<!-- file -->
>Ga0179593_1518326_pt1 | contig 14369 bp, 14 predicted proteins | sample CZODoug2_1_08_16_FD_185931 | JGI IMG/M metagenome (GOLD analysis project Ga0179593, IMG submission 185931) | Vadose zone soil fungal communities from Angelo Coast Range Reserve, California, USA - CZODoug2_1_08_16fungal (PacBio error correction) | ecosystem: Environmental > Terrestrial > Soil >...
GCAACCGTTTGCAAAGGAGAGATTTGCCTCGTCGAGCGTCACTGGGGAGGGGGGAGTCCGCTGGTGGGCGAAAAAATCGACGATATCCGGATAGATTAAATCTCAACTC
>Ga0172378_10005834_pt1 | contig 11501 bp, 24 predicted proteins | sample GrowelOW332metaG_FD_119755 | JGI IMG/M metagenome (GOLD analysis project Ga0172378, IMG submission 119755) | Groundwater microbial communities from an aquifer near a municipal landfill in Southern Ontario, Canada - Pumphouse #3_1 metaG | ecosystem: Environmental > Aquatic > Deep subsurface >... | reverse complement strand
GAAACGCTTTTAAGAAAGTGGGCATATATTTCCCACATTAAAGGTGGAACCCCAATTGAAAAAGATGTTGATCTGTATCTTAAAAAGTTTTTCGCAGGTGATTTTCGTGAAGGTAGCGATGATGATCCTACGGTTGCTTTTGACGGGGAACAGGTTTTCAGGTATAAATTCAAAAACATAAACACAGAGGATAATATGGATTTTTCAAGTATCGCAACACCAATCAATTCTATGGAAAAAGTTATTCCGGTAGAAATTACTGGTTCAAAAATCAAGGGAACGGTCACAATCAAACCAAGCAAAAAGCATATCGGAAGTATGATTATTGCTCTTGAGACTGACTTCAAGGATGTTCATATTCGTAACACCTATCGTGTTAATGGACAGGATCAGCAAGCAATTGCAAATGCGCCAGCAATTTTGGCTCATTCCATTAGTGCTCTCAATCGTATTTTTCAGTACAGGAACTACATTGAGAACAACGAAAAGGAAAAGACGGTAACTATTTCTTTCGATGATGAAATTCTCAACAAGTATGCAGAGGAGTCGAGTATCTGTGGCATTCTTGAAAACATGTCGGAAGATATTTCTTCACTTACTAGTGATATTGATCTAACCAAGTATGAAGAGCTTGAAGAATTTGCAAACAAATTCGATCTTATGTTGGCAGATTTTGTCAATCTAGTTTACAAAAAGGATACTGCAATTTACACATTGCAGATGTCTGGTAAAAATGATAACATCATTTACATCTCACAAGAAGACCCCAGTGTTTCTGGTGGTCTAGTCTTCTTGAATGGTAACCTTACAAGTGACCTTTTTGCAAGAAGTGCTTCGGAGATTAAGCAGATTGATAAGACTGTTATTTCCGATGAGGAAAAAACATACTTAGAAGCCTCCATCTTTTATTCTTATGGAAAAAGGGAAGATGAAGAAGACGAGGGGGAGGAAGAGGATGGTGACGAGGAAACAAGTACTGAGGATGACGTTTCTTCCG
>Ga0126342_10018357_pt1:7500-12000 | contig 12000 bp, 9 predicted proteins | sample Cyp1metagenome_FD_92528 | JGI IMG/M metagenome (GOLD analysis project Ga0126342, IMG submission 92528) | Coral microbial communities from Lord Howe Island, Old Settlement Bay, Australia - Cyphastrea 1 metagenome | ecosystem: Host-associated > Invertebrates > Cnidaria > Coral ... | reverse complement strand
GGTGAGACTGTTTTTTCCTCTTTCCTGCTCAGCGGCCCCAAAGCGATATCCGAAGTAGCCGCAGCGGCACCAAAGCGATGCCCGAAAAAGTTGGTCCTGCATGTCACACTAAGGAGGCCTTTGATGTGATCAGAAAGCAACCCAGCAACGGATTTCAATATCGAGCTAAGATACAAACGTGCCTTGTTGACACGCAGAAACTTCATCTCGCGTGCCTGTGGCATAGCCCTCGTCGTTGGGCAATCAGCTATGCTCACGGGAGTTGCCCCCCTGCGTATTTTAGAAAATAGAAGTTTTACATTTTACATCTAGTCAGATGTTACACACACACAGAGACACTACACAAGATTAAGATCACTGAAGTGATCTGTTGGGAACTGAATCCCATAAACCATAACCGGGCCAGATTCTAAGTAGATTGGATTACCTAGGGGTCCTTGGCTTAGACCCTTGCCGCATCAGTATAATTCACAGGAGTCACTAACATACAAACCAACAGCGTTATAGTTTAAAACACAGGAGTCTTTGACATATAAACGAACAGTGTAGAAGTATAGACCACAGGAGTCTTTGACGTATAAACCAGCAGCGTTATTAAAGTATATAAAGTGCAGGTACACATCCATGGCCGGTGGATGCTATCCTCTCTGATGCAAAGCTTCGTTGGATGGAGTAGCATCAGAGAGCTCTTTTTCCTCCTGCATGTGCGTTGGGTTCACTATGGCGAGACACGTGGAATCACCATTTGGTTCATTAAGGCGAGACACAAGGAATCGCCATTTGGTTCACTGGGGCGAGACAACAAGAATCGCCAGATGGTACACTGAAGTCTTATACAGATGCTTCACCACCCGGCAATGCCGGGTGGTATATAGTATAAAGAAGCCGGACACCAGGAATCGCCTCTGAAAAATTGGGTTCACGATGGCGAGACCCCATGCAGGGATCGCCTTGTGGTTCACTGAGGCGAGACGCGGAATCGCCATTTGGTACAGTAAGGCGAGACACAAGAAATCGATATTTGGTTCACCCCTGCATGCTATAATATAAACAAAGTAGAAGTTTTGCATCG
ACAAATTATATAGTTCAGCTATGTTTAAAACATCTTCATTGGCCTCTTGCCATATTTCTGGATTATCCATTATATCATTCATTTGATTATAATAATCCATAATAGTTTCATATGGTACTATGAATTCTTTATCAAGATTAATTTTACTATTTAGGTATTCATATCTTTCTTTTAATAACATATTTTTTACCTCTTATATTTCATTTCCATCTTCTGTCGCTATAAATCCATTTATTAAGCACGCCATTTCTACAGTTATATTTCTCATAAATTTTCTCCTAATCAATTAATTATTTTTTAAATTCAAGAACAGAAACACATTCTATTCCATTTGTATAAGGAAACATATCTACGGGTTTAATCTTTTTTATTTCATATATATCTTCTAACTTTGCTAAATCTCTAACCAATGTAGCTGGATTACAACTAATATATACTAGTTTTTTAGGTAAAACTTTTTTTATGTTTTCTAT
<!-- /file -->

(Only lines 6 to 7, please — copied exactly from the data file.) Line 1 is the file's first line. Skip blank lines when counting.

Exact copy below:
GGTGAGACTGTTTTTTCCTCTTTCCTGCTCAGCGGCCCCAAAGCGATATCCGAAGTAGCCGCAGCGGCACCAAAGCGATGCCCGAAAAAGTTGGTCCTGCATGTCACACTAAGGAGGCCTTTGATGTGATCAGAAAGCAACCCAGCAACGGATTTCAATATCGAGCTAAGATACAAACGTGCCTTGTTGACACGCAGAAACTTCATCTCGCGTGCCTGTGGCATAGCCCTCGTCGTTGGGCAATCAGCTATGCTCACGGGAGTTGCCCCCCTGCGTATTTTAGAAAATAGAAGTTTTACATTTTACATCTAGTCAGATGTTACACACACACAGAGACACTACACAAGATTAAGATCACTGAAGTGATCTGTTGGGAACTGAATCCCATAAACCATAACCGGGCCAGATTCTAAGTAGATTGGATTACCTAGGGGTCCTTGGCTTAGACCCTTGCCGCATCAGTATAATTCACAGGAGTCACTAACATACAAACCAACAGCGTTATAGTTTAAAACACAGGAGTCTTTGACATATAAACGAACAGTGTAGAAGTATAGACCACAGGAGTCTTTGACGTATAAACCAGCAGCGTTATTAAAGTATATAAAGTGCAGGTACACATCCATGGCCGGTGGATGCTATCCTCTCTGATGCAAAGCTTCGTTGGATGGAGTAGCATCAGAGAGCTCTTTTTCCTCCTGCATGTGCGTTGGGTTCACTATGGCGAGACACGTGGAATCACCATTTGGTTCATTAAGGCGAGACACAAGGAATCGCCATTTGGTTCACTGGGGCGAGACAACAAGAATCGCCAGATGGTACACTGAAGTCTTATACAGATGCTTCACCACCCGGCAATGCCGGGTGGTATATAGTATAAAGAAGCCGGACACCAGGAATCGCCTCTGAAAAATTGGGTTCACGATGGCGAGACCCCATGCAGGGATCGCCTTGTGGTTCACTGAGGCGAGACGCGGAATCGCCATTTGGTACAGTAAGGCGAGACACAAGAAATCGATATTTGGTTCACCCCTGCATGCTATAATATAAACAAAGTAGAAGTTTTGCATCG
ACAAATTATATAGTTCAGCTATGTTTAAAACATCTTCATTGGCCTCTTGCCATATTTCTGGATTATCCATTATATCATTCATTTGATTATAATAATCCATAATAGTTTCATATGGTACTATGAATTCTTTATCAAGATTAATTTTACTATTTAGGTATTCATATCTTTCTTTTAATAACATATTTTTTACCTCTTATATTTCATTTCCATCTTCTGTCGCTATAAATCCATTTATTAAGCACGCCATTTCTACAGTTATATTTCTCATAAATTTTCTCCTAATCAATTAATTATTTTTTAAATTCAAGAACAGAAACACATTCTATTCCATTTGTATAAGGAAACATATCTACGGGTTTAATCTTTTTTATTTCATATATATCTTCTAACTTTGCTAAATCTCTAACCAATGTAGCTGGATTACAACTAATATATACTAGTTTTTTAGGTAAAACTTTTTTTATGTTTTCTAT